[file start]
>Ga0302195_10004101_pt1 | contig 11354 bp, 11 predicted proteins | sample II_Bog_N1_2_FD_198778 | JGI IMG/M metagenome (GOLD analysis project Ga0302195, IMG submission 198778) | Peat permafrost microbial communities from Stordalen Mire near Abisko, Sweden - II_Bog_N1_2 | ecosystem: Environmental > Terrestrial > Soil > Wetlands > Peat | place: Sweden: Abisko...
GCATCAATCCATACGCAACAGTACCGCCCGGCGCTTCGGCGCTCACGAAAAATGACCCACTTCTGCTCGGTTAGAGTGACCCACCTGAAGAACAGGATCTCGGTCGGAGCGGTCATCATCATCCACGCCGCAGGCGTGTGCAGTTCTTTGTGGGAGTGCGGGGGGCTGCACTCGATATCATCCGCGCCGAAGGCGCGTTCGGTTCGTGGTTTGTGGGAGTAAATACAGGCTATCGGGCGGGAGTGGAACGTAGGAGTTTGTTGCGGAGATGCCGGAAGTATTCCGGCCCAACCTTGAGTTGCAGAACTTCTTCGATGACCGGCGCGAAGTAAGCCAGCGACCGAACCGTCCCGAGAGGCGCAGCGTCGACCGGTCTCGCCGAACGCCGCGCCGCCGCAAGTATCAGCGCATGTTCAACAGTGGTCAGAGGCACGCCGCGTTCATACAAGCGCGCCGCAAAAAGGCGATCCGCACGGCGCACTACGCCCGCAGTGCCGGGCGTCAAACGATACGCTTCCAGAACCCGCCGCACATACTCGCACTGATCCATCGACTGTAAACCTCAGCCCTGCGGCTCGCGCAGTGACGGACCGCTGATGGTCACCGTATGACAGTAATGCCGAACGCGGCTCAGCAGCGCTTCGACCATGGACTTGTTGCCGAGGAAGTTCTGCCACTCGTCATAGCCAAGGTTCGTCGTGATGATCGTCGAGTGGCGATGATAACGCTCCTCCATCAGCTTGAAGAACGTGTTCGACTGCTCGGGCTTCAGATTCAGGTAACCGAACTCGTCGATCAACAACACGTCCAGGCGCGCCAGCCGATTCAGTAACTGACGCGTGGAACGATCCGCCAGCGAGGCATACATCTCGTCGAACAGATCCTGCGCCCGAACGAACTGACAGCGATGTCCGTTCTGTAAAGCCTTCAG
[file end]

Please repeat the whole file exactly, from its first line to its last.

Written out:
>Ga0302195_10004101_pt1 | contig 11354 bp, 11 predicted proteins | sample II_Bog_N1_2_FD_198778 | JGI IMG/M metagenome (GOLD analysis project Ga0302195, IMG submission 198778) | Peat permafrost microbial communities from Stordalen Mire near Abisko, Sweden - II_Bog_N1_2 | ecosystem: Environmental > Terrestrial > Soil > Wetlands > Peat | place: Sweden: Abisko...
GCATCAATCCATACGCAACAGTACCGCCCGGCGCTTCGGCGCTCACGAAAAATGACCCACTTCTGCTCGGTTAGAGTGACCCACCTGAAGAACAGGATCTCGGTCGGAGCGGTCATCATCATCCACGCCGCAGGCGTGTGCAGTTCTTTGTGGGAGTGCGGGGGGCTGCACTCGATATCATCCGCGCCGAAGGCGCGTTCGGTTCGTGGTTTGTGGGAGTAAATACAGGCTATCGGGCGGGAGTGGAACGTAGGAGTTTGTTGCGGAGATGCCGGAAGTATTCCGGCCCAACCTTGAGTTGCAGAACTTCTTCGATGACCGGCGCGAAGTAAGCCAGCGACCGAACCGTCCCGAGAGGCGCAGCGTCGACCGGTCTCGCCGAACGCCGCGCCGCCGCAAGTATCAGCGCATGTTCAACAGTGGTCAGAGGCACGCCGCGTTCATACAAGCGCGCCGCAAAAAGGCGATCCGCACGGCGCACTACGCCCGCAGTGCCGGGCGTCAAACGATACGCTTCCAGAACCCGCCGCACATACTCGCACTGATCCATCGACTGTAAACCTCAGCCCTGCGGCTCGCGCAGTGACGGACCGCTGATGGTCACCGTATGACAGTAATGCCGAACGCGGCTCAGCAGCGCTTCGACCATGGACTTGTTGCCGAGGAAGTTCTGCCACTCGTCATAGCCAAGGTTCGTCGTGATGATCGTCGAGTGGCGATGATAACGCTCCTCCATCAGCTTGAAGAACGTGTTCGACTGCTCGGGCTTCAGATTCAGGTAACCGAACTCGTCGATCAACAACACGTCCAGGCGCGCCAGCCGATTCAGTAACTGACGCGTGGAACGATCCGCCAGCGAGGCATACATCTCGTCGAACAGATCCTGCGCCCGAACGAACTGACAGCGATGTCCGTTCTGTAAAGCCTTCAG